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More information about Barberry Medical Uses

Medicinal uses of Barberry

Medicinal use of barberry dates back more than 2,500 years. It has been used in Indian folk medicine to treat diarrhea, reduce fever, improve appetite, relieve upset stomach, and promote vigor as well as a sense of well being. Today, it is widely used for medicinal purposes in Iran, including for biliary disorders (such as gallbladder disease) and heartburn.

Barberry and goldenseal (Hydrastis canadensis) are often used for similar medicinal purposes because both herbs contain the chemical berberine. Berberine has been shown to inhibit the growth of bacteria in test tubes, and may help the immune system function better. The aqueous extract of barberry has beneficial effects on both the cardiovascular and neural system. As such, it may be useful in the treatment of hypertension, tachycardia (rapid heartbeat), and some neuronal disorders, such as epilepsy and convulsions. Recent studies suggest that barberry also has antioxidant properties.

Infection and skin disorders


Barberry is used to ease inflammation and infection of the urinary (bladder and urinary tract infections), gastrointestinal, and respiratory tracts (sore throat, nasal congestion, sinusitis, bronchitis) as well as candida (yeast) infections of the skin or vagina. Barberry extract may also improve symptoms of certain skin conditions including psoriasis, but more research is needed to confirm these findings.

Diarrhea


Barberry may also be an effective treatment for diarrhea (including traveler's diarrhea and diarrhea caused by food poisoning). A few studies have suggested that barberry improves symptoms faster than antibiotics, perhaps because it has astringent properties, but that antibiotics may be more effective at killing bacteria in the intestines. Because of the serious consequences associated with bacterial diarrhea, if barberry is used to ease symptoms, it is best to take the herb along with standard antibiotic therapy. However, taking barberry with antibiotics may reduce the effectiveness of antibiotics. Talk to your doctor before combining the two.
Plant Description:

Barberry is a shrub with gray, thorny branches that can grow to about 9 feet tall. Bright yellow flowers bloom between the months of April and June and become dark, drooping bunches of red berries in the fall. The root, bark, and berries are used for medicinal purposes.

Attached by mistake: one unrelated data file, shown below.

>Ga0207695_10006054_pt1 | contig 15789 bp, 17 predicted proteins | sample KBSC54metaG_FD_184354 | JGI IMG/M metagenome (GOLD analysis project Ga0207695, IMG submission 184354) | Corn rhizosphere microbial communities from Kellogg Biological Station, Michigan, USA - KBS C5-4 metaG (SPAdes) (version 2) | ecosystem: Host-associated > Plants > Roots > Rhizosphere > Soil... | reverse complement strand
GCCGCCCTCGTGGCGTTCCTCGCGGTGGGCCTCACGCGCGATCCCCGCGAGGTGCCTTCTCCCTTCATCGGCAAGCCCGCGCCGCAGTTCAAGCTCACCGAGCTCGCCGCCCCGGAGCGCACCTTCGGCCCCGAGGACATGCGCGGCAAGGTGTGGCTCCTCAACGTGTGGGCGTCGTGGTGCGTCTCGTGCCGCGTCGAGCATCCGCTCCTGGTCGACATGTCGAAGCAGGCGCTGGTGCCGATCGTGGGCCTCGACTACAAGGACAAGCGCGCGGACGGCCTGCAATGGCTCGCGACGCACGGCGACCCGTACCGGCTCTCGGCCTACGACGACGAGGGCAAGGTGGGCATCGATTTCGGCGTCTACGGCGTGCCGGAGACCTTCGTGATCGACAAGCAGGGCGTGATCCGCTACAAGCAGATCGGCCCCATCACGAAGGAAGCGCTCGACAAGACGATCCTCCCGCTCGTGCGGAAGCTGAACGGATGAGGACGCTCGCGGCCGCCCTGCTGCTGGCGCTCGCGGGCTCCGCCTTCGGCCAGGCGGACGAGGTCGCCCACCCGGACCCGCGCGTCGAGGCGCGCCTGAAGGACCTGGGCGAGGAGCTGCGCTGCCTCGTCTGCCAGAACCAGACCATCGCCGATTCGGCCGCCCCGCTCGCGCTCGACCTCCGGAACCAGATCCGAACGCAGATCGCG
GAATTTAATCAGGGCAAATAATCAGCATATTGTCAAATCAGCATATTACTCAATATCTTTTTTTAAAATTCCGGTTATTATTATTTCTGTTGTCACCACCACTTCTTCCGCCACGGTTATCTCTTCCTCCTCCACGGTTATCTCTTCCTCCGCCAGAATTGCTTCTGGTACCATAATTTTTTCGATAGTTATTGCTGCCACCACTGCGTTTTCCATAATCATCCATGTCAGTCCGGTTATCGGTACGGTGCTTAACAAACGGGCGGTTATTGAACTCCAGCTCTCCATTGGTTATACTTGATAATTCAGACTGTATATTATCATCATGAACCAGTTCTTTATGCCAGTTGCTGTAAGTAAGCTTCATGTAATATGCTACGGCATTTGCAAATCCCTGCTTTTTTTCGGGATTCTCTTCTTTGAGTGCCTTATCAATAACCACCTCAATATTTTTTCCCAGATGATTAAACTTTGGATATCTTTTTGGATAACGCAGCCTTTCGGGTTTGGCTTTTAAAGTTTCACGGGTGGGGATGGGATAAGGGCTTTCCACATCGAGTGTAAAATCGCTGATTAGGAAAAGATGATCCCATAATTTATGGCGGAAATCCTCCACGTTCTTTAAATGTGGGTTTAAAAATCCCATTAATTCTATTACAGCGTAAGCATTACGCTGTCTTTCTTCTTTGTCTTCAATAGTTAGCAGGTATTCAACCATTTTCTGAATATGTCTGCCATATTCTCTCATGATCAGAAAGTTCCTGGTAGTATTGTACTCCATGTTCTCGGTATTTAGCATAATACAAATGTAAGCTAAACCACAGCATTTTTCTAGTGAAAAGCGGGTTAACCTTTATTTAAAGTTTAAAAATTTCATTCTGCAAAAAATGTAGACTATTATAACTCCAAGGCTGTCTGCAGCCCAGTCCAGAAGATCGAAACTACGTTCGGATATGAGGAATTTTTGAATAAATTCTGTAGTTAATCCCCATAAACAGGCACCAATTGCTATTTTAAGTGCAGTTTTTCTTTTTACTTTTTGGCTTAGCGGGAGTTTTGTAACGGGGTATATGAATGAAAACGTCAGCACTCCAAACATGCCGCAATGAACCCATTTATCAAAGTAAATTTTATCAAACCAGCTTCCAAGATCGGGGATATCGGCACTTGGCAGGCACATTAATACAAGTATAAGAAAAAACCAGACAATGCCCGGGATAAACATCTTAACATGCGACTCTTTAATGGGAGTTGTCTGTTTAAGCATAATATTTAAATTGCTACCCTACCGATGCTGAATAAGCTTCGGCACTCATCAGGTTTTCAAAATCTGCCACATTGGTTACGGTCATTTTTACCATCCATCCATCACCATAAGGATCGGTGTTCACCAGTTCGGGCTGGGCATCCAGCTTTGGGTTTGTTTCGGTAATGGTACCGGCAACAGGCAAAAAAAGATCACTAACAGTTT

What's It Made Of?:

The stem, root bark, and fruit of barberry contain alkaloids, the most prominent of which is berberine. Laboratory studies in test tubes and animals suggest that berberine has antimicrobial (killing bacteria and parasites), anti-inflammatory, hypotensive (causing a lowering of blood pressure), sedative, and anticonvulsant effects. Berberine may also stimulate the immune system. It also acts on the smooth muscles that line the intestines. This last effect may help improve digestion and reduce gastrointestinal pain.

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People using normal and appropriate doses of barberry do not generally report side effects. Cases of nosebleeds and vomiting have been reported with extremely high doses of this herb.

In infants, berberine (a constituent of barberry) may interfere with liver function and might worsen jaundice.

Pregnant women should not take barberry because it may cause uterine contractions and trigger miscarriage.
Possible Interactions:

It is not known for certain what drugs, herbs, or supplements may interact with barberry. However, it is possible that barberry may interact with the following:

Antibiotics -- Taking barberry with antibiotics may decrease the effectiveness of the antibiotics. Talk to your doctor about taking barberry in conjunction with antibiotic therapy.

Anticoagulants (blood thinners) -- Barberry may decrease the effectiveness of blood thinning medication. Do not take barberry if you take anticoagulants.

Antihistamines -- Barberry may increase the effects of antihistamines.

Blood pressure medication -- Barberry may increase the effects of these drugs. Do not take barberry if you take blood pressure medication.

Celecoxib (Celebrex) -- Barberry may interact with Celebrex. Talk to your doctor before combining the two.

Diuretics (water pills) -- Barberry may increase the effects of these drugs. Talk to your doctor before combing the two.

Medications for diabetes -- Barberry may lower blood sugar, making the effects of these drugs stronger. Do not take barberry if you take medications for diabetes.

Other drugs metabolized by the liver -- Because barberry works on the liver, it may alter the way many medications, which are metabolized by the liver work in your body. Speak with your physician about potential interactions.

source: umm.edu